There’s still a majority of us who are still messing around with EA’s recently released Spore Creature Creator demo, but we’ve never been able to go so far as to reel in Electronic Art’s strict attention. That’s what one Spore user (and PC Gamer staffer) managed to do, and now EA has unsheathed it’s modstick for some warning swings against nudity or representations of nudity in Spore creatures. More at the full story.
Big on the PC gaming news streams that Electronic Arts is policing content on Spore (PC, Nintendo Wii, DS, Mac, and Mobile). This comes after the Spore Creature Creator demo took to the Internet waves – and to the satisfaction of EA, millions of PCs (Mac and Windows combined) at home and work as well.
It seems that some users have been a bit too liberal with the flexibility of the Creature Creator and have spruced up critters with rather familiar body parts. Familiar, private body parts, we carefully point out.
PC Gamer US’ Kristen Salvatore apparently created her own creature called “Boobalicious,” and it was an apt name for obvious reasons. But just as it was apt, it was also created on a game that’s currently being marketed to everyone – young and old – and content like that isn’t going to sit well with parents.
So just like that, EA decided to flag Salvatore’s account for “nudity,” if the email message quoted below is accurate:
Your Electronic Arts account has been flagged for violating the Electronic Arts Inc Terms of Service. We believe that the violation or behavior is serious enough to bring to your attention as it may impact your future access to the service.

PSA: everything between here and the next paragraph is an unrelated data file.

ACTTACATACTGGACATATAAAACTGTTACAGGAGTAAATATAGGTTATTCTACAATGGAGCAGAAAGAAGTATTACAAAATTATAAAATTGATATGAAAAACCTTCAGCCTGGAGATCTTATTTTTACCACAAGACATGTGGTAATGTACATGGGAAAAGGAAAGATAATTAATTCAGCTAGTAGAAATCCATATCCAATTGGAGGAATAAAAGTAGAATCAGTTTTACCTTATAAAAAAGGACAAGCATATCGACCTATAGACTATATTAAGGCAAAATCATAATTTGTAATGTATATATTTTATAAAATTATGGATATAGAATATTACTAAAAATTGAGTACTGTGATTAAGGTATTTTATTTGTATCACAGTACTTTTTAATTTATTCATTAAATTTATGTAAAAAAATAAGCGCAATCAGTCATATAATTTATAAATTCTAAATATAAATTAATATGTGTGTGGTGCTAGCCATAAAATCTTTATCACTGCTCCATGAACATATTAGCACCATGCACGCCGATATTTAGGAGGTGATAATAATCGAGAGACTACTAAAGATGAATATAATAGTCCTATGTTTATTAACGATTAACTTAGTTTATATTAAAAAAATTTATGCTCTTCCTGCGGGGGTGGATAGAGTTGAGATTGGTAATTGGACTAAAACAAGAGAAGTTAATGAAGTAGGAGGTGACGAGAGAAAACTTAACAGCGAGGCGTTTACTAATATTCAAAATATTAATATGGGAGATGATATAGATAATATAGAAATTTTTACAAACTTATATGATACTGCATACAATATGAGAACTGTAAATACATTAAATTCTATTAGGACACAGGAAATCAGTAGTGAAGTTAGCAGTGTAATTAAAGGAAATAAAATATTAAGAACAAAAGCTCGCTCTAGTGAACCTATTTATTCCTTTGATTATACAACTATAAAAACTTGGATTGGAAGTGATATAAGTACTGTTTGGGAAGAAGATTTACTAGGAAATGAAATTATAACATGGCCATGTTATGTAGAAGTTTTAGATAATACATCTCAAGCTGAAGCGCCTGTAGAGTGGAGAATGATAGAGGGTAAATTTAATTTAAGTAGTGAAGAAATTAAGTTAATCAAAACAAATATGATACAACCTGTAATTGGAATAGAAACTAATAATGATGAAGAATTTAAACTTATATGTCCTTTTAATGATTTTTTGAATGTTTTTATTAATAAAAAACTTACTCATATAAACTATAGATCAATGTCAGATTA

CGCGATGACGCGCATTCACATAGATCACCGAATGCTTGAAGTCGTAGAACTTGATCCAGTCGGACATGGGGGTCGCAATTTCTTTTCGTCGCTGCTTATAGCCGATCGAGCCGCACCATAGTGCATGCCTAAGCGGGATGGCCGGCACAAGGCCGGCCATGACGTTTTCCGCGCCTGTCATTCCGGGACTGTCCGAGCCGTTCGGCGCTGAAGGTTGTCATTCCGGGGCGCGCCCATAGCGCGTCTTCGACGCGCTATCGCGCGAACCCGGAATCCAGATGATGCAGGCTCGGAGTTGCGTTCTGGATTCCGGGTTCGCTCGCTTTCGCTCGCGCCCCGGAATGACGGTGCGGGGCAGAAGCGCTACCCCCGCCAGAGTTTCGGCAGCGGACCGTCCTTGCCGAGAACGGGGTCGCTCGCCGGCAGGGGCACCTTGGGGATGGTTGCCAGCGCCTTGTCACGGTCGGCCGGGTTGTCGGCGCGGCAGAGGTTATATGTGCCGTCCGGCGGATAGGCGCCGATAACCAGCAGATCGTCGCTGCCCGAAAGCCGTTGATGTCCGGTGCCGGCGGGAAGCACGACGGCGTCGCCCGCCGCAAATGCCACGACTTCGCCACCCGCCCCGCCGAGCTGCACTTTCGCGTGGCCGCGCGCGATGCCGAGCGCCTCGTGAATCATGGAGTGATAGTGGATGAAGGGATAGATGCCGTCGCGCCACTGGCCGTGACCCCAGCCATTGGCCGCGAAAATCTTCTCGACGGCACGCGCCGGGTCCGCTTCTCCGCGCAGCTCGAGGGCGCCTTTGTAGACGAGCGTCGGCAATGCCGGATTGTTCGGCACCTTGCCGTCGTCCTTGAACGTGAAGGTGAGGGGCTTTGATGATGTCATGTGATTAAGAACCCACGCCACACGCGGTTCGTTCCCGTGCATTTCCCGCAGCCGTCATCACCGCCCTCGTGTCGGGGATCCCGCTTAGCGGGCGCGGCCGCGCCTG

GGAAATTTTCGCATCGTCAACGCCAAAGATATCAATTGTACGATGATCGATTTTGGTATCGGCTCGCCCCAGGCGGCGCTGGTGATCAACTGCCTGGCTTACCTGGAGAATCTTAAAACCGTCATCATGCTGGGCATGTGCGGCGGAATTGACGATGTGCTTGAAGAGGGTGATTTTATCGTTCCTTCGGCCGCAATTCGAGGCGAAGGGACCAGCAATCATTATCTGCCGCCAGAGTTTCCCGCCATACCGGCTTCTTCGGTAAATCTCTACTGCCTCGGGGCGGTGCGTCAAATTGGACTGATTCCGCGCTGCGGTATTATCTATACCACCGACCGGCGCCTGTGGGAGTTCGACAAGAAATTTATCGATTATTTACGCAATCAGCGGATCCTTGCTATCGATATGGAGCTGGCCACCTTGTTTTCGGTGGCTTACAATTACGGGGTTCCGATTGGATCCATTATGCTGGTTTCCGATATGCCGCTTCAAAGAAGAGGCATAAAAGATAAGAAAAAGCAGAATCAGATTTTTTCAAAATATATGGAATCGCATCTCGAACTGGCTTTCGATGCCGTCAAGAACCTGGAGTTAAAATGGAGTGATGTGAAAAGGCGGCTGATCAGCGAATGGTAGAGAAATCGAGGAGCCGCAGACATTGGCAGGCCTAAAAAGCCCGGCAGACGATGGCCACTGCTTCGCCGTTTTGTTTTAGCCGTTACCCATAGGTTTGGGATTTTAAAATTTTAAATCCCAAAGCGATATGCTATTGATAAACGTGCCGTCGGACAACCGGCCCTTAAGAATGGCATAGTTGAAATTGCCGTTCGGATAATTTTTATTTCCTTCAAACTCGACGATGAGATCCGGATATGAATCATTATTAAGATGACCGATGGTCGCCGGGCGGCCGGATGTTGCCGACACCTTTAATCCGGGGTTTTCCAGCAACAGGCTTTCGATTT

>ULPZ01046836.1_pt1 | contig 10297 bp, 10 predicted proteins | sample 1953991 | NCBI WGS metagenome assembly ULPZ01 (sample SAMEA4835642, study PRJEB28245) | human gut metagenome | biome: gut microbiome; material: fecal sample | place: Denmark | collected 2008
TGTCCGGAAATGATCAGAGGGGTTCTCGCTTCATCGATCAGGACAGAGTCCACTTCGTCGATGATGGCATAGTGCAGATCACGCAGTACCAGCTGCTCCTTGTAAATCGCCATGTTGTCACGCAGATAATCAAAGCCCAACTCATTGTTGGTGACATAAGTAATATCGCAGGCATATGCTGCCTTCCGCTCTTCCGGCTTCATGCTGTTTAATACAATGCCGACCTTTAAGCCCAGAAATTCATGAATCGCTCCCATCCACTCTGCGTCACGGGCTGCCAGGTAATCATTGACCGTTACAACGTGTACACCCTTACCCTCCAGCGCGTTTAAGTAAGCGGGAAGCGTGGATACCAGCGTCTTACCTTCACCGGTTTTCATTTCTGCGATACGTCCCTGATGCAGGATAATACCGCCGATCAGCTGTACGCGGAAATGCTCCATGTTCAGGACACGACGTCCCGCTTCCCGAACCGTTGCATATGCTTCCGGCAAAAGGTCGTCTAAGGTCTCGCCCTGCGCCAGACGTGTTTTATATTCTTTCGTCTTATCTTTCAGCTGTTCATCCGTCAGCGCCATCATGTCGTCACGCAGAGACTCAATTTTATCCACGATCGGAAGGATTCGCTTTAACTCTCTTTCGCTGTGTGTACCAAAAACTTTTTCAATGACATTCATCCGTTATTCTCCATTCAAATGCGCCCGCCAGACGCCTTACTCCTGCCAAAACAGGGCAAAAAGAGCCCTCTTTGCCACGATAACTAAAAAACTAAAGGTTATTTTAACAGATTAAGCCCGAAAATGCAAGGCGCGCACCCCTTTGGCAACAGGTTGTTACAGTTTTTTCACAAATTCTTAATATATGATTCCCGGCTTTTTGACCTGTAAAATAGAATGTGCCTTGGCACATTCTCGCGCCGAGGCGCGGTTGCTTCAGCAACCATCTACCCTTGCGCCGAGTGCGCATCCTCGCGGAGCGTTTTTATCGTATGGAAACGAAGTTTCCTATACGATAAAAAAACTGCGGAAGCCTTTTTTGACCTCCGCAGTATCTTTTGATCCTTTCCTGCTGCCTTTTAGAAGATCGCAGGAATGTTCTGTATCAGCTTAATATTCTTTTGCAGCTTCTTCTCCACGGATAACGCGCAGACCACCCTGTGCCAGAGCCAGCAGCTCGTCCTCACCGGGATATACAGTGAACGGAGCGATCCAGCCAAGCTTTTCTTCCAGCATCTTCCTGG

<Violation: Inappropriate Content Â–Creature <violation type:Nudity> < Asset Name:Boobalicious>
Understanding the EA Terms of Service is extremely important, should you have any general questions or concerns please review the Terms of Service. Should you then need additional assistance, or wish to appeal a violation, you can contact us.
Electronic Arts, Inc.
EA.com Customer Relations
Now details aren’t crystal clear: we do know access to Salvatore’s EA account has been limited, but whether it’s a temporary ban or a permanent ban is still up in the air. From the looks of the email message, she might be given a second chance to submit more appropriate content. EA Account access is required to use the online features of the upcoming EA Maxis game.
We’re pretty sure PC Gamer UK‘s Tim Edwards had his kicks with Spore‘s Creature Creator flexibility (with rather shrewd results, mind you), though we haven’t heard if he’s been swatted with the modstick as well. If EA’s pretty thorough and serious about it’s full-blown Spore scheme, he very well might have received one overnight. Stay tuned for more developments.